The human immune system provides the ideal system for translational human research: Immune cells can be readily isolated from blood and from involved tissues by biopsy. At the core of the Center is a system to perform high-throughput flow cytometry on blood derived cells and then subject isolated cell populations to interrogation. This allows us to perform detailed immunophenotyping of intracellular and cell-surface markers at the level of a population of cells as well as in single cells. To minimize day-to-day variability, we have developed standard operating procedures (SOP) to enable a high-throughput and robust system to process dozens of freshly isolated blood samples each day.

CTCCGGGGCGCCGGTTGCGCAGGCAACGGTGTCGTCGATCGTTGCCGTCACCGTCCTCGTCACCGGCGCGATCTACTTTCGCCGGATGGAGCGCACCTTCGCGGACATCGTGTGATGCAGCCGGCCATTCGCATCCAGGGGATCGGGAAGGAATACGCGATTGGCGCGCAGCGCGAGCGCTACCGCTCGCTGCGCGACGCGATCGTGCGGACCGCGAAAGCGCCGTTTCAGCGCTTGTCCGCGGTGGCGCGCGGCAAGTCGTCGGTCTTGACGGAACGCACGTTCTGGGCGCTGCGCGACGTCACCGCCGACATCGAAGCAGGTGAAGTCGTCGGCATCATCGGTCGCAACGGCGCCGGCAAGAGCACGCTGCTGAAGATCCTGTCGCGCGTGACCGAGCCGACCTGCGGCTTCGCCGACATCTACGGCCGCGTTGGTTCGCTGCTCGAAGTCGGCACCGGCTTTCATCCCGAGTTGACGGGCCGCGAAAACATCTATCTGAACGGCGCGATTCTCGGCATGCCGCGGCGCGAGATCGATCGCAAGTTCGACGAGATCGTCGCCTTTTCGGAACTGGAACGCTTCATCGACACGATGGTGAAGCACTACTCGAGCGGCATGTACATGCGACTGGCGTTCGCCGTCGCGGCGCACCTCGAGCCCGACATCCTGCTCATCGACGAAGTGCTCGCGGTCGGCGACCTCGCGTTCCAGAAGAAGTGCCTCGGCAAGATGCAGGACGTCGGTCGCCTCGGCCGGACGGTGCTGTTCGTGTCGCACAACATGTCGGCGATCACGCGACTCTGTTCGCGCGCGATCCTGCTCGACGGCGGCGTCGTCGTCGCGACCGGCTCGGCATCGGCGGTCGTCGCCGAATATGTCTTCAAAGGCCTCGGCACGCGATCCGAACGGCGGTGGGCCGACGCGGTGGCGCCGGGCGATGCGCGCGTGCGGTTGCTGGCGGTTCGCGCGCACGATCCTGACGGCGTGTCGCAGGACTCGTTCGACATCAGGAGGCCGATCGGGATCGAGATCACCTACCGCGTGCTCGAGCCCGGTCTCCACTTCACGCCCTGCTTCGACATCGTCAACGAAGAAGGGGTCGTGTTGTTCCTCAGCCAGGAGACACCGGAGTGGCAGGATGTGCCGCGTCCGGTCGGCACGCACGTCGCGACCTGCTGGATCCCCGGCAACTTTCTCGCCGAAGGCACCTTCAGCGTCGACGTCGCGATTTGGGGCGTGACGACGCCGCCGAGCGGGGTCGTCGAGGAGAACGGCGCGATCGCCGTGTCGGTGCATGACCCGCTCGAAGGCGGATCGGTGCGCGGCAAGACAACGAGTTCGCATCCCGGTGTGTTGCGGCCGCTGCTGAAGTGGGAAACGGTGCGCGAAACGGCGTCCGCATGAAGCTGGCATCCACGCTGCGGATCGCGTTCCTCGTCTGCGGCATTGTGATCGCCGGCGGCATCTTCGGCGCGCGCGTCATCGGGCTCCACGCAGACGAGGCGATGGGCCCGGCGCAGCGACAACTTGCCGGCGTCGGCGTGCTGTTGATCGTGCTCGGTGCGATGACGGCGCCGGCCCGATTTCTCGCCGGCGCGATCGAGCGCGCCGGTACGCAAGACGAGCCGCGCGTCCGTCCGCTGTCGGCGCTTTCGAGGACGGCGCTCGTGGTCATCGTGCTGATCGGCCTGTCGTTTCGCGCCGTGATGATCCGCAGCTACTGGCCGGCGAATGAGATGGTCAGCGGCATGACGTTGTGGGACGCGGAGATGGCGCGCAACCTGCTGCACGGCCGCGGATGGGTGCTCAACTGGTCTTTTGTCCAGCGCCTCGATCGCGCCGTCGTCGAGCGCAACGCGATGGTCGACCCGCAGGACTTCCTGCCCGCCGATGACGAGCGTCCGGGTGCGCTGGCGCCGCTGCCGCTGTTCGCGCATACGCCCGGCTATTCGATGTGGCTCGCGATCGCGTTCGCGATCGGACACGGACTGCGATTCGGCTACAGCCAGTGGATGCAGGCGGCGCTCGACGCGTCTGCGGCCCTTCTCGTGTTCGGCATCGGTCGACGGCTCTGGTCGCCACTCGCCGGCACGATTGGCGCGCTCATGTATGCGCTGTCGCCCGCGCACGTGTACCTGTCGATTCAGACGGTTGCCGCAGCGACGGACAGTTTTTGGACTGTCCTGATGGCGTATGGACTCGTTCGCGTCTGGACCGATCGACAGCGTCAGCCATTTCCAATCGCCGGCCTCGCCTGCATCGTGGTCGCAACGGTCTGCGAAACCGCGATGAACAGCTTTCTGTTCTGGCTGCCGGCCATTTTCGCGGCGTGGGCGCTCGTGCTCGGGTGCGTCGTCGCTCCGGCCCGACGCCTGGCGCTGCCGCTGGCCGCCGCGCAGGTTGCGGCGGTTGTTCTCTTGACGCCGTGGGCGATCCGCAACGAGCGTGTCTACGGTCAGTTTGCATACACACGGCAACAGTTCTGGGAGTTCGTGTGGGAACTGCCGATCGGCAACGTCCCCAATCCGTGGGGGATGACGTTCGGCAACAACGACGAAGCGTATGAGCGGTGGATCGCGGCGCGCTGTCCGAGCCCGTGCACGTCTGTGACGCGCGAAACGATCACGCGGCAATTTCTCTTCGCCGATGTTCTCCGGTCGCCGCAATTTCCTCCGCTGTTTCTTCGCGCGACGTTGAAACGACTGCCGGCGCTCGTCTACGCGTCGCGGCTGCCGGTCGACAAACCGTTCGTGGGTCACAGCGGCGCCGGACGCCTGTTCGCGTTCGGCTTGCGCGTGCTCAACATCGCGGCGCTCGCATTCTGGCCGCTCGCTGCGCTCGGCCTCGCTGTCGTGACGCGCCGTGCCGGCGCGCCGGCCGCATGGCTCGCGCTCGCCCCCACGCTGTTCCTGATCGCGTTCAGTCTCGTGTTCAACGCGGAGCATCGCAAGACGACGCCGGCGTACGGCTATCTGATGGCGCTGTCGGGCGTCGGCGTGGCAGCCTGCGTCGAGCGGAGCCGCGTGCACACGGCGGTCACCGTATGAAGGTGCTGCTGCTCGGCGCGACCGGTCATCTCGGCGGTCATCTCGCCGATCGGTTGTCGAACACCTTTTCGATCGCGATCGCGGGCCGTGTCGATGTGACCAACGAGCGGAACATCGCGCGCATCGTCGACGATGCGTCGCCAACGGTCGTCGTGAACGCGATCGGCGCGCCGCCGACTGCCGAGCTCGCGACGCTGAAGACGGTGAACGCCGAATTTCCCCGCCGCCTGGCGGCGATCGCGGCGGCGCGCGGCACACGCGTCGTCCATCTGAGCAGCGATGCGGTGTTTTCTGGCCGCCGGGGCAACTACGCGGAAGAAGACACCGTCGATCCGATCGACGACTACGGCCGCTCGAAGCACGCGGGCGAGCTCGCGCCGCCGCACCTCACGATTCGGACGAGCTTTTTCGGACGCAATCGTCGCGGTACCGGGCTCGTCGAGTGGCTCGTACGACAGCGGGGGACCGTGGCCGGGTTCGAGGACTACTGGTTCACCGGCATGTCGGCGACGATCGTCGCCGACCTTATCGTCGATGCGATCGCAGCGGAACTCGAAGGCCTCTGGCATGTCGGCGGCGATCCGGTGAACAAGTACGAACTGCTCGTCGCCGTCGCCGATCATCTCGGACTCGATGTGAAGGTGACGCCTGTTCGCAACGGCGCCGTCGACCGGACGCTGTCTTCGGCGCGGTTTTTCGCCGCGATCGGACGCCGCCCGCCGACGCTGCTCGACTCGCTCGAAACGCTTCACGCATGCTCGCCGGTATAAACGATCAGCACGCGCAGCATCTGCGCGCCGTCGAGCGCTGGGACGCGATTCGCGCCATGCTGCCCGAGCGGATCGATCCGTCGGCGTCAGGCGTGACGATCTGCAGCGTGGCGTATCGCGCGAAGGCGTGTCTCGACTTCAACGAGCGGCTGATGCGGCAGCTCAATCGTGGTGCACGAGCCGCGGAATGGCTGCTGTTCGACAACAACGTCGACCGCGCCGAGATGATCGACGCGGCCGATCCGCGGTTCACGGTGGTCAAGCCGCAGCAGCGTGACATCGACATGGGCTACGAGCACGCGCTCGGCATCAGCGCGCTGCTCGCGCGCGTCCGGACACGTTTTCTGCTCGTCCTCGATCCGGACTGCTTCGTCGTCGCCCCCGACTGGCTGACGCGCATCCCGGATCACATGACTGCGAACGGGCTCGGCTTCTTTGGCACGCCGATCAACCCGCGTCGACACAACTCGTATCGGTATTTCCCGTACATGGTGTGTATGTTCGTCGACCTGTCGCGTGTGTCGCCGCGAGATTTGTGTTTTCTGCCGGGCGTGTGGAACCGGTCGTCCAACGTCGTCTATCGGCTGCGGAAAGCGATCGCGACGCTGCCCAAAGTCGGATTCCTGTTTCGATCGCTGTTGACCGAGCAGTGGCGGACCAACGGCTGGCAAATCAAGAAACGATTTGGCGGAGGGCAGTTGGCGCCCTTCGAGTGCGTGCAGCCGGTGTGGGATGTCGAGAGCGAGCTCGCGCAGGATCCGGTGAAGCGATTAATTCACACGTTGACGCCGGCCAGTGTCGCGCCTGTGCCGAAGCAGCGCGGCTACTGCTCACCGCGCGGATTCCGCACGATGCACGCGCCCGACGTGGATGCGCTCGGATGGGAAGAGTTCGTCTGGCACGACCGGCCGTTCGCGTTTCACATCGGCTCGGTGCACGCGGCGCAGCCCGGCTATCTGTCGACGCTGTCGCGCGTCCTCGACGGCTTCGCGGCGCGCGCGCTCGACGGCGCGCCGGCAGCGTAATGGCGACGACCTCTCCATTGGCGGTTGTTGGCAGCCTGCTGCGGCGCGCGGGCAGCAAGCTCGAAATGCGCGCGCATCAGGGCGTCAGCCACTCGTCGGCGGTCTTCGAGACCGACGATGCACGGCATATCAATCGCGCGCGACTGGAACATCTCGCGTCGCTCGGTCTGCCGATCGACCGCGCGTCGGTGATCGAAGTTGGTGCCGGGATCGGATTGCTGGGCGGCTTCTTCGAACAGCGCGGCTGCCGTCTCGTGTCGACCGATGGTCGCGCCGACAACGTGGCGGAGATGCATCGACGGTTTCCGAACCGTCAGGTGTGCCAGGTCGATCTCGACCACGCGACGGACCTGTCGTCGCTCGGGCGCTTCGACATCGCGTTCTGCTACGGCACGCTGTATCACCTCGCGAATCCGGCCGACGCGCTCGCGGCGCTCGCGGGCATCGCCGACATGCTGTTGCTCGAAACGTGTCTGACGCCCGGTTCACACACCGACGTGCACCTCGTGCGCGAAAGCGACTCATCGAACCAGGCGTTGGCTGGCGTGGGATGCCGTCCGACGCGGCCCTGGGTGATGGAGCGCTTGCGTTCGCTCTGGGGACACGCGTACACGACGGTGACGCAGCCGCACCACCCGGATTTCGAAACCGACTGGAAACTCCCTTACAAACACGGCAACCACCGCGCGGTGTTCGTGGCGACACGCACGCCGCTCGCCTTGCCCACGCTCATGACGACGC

Additional studies include:
CyTOF mass cytometry: Allows simultaneous, quantitative measurements of cellular proteins at the single cell level. Combined staining of cell surface markers and intracellular transcription factors and phosphoproteins will reveal distinct functions and states of activation in individual cells.
Global phosphoproteomics: Phosphoproteomic analyses can performed on purified cell types of moderate cell numbers (approximately 106). Fresh and rapid handling of samples is required. Alternatively, cells can be activated after isolation and subjected to signaling analysis.
Other studies: Beyond immune cell subsets, a variety of other studies can also be arranged on patient samples including serum or urine proteomics and metabolomics, microbiome analysis, tissue biopsy histology etc.